Schitt’s Creek Season 1 Episode 3 Review: “Don’t Worry, It’s His Sister”

Schitt's Creek

A show like Schitt’s Creek demands a certain patience early on. Insufferable characters can be a pain to connect with, even if their undesirable qualities openly reflect something that resonates with us on a more universal level. Early on, Schitt’s Creek has withheld any semblance of that universality – and like the first two episodes, is an exercise in terrific cringe comedy that still lacks a certain degree of substance. Thanks to the show’s great writing, “Don’t Worry, It’s His Sister” is more than amusing enough to keep the twenty-plus minutes moving, but when it’s away from the parental units of the Rose family, that momentum is greatly diminished.

The problem early on is with the flat characters; for Schitt’s Creek to really fulfill its promise and become a comedy in the vein of Arrested Development, it needs to give us something to attach us to the younger characters. Johnny’s bad luck and Moira’s career demise (the latter of which is on hilarious display this episode) are easy, familiar stories; while the story of “entitled, insensitive adult-child” is also familiar, they make for much hollower characters.

Lindsay Bluth is always a great example to point to as an example of this type of hollow character done right; the behavior of her parents and family inform the character as the series continues, allowing the great (if unsubtle) performance from Portia de Rossi to really shine in later seasons. She wasn’t just a dumb woman who couldn’t get out of her own way: being coddled (and simultaneously shamed) her entire life left her without any sense of identity, which left her with a lot of money and ways to get attention, while developing the same inability to recognize the emotions of other humans that her parents also possessed.

So far, we haven’t seen that connection between generations on Schitt’s Creek. The first three episodes have often isolated the members of the family, which places an emphasis on characterizations in their solo scenes. This construction, particularly in this week’s episode, can be troublesome: separating Alexis from the group (in her hunt for the bearded man she made out with during the pilot) only reveals her shallow nature, without any endearing or forgivable quality to give context to her selfish ways. David ends up in the same boat in his pursuit of the bag boy job, the only real jokes from either affair coming from how blind the two are to the obvious – and without any sort of resolution for either character (at least in this episode; Schitt‘s is shaping up to be heavily serialized, however), it makes their scenes in this episode feel empty, a series of scenes that while funny, don’t go beyond the obvious obnoxious nature of each entitled child to reach for anything more.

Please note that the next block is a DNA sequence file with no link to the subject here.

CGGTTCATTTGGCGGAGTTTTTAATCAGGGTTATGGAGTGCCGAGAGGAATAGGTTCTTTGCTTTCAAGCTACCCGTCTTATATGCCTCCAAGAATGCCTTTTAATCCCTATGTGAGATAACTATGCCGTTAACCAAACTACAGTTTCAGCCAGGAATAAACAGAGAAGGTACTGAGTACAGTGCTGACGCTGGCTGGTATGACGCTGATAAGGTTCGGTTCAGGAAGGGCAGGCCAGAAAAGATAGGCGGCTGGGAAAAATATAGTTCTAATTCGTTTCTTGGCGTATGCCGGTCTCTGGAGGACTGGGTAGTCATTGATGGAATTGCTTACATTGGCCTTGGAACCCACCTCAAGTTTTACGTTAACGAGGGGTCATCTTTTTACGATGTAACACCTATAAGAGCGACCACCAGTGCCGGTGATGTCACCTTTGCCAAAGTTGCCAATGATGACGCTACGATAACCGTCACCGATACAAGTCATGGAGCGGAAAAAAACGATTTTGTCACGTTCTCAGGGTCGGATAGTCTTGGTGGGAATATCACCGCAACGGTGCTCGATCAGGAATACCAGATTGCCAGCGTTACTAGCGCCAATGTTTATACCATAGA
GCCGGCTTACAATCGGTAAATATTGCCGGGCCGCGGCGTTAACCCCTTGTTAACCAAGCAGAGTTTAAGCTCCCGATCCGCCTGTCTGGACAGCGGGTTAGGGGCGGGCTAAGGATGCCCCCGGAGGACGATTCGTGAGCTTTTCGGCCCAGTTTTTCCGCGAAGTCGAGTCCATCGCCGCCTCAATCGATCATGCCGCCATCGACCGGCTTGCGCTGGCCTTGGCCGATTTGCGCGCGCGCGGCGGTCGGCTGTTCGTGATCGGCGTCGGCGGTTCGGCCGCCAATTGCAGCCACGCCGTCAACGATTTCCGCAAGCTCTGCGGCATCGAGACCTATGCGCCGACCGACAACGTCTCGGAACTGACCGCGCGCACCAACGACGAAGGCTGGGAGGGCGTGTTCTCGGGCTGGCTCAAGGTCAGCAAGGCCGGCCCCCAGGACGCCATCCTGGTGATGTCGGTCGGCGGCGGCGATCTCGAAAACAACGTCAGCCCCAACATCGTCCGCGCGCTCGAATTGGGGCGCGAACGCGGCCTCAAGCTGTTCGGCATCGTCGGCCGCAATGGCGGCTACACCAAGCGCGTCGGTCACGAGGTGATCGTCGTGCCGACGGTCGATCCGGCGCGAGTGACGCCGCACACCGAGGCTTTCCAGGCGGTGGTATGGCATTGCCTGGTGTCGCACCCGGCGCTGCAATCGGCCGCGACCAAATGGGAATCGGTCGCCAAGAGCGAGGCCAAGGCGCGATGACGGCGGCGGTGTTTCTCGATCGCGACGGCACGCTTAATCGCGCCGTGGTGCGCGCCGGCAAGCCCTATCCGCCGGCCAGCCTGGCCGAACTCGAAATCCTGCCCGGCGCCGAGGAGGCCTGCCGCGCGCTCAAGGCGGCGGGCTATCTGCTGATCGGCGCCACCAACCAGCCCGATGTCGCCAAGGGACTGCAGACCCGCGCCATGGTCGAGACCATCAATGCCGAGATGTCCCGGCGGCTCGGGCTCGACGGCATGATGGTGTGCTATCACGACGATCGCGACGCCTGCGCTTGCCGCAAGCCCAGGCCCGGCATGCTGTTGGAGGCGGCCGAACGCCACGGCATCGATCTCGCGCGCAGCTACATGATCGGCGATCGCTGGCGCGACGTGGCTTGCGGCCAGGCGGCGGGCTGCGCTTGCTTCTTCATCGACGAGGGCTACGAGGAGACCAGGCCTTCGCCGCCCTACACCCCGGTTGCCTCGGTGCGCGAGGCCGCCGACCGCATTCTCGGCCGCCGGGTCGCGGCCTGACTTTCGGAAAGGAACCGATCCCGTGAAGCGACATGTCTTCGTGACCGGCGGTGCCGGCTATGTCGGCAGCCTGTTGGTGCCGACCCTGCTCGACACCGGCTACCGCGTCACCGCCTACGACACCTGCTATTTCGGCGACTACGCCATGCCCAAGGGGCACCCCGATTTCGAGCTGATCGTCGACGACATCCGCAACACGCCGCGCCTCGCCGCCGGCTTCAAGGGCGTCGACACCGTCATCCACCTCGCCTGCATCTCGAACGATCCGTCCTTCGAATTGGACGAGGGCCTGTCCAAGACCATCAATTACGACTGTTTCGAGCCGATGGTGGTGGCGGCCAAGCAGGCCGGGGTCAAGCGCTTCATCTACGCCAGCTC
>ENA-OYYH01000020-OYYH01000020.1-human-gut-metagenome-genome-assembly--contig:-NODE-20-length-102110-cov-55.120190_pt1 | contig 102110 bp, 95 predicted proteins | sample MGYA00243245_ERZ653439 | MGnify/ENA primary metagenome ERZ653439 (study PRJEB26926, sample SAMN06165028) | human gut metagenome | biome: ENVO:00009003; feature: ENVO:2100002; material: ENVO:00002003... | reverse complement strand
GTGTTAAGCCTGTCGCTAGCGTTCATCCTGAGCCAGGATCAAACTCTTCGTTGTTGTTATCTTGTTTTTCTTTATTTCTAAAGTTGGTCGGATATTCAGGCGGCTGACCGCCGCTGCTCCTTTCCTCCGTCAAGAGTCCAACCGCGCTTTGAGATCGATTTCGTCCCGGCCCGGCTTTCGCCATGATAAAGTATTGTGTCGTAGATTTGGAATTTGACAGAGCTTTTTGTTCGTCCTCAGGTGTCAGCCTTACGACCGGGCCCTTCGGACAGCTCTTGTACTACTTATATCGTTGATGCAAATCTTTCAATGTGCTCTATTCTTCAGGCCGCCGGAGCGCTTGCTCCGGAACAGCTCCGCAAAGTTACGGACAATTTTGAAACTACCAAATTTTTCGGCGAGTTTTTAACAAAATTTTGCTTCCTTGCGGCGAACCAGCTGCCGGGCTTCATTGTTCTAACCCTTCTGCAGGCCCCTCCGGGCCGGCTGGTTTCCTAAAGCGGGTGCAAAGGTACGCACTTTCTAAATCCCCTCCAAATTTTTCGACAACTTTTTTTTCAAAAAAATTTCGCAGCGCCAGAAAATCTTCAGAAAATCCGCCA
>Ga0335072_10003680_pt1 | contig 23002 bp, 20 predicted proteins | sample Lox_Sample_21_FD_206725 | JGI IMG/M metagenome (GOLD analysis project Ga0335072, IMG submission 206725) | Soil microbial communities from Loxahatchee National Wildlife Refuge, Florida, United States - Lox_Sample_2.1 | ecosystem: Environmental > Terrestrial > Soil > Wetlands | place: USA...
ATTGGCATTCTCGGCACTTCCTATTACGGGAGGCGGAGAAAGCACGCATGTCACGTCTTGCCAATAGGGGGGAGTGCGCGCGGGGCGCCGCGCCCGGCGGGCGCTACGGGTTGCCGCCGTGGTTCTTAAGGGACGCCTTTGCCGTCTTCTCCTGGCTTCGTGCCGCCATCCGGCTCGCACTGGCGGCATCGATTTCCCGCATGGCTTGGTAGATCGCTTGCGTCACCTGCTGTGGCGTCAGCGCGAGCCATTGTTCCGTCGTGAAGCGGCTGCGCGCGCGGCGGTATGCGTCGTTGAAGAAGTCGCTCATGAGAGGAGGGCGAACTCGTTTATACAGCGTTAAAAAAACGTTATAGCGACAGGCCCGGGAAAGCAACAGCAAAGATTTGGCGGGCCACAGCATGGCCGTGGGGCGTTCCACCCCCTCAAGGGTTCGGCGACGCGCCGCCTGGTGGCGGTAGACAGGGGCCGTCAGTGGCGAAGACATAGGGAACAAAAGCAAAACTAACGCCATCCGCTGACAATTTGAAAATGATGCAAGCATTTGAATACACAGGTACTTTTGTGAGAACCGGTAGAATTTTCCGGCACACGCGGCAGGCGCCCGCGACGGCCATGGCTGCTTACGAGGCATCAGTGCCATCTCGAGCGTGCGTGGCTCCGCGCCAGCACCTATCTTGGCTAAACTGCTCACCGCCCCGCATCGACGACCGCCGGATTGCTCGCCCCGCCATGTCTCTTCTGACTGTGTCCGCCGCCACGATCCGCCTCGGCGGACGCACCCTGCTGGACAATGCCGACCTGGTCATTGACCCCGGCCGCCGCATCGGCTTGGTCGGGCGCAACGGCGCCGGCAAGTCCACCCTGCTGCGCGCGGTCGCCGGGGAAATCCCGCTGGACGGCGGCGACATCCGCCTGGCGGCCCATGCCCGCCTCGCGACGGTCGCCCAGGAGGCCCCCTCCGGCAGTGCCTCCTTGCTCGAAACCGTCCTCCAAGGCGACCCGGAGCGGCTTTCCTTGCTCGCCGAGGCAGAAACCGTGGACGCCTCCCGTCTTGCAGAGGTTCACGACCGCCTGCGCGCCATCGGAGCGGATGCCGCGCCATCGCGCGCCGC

Moira’s anti-depressant fueled breakdown while teaching in Jocelyn’s class falls along the same lines, but those scenes at least benefit from Catherine O’Hara’s presence. And again: the journey of faded television star is something we’ve all seen, heard, and read about in real life before; this story is instantly more familiar, allowing the audience to fill in the blanks on the edges of the character’s history, informing her behavior in the episode and silently presenting us with a (somewhat acceptable) justification for it all. Her scenes aren’t going to blow anyone away – she drunkenly yells at children; anyone can make that funny – but there’s at least some sense of depth to her character, something other parts of Schitt’s Creek greatly lack.

Propelled by the central conflict of the town’s welcome sign (which is uncomfortable, especially after the mayor adds the titular saying to said sign), “Don’t Worry” is an episode that relies on its fish-out-of-water premise for simple comedic beats. At times, their punchlines are enough to keep things interesting (and whenever Stevie pops up, the episode immediately becomes more enjoyable), but there are still large sections of Schitt’s Creek that are lacking, both in emotion and dramatic momentum (and if these people are really just shallow messes, some hilarious karmic justice).

[Photo via Pop TV]

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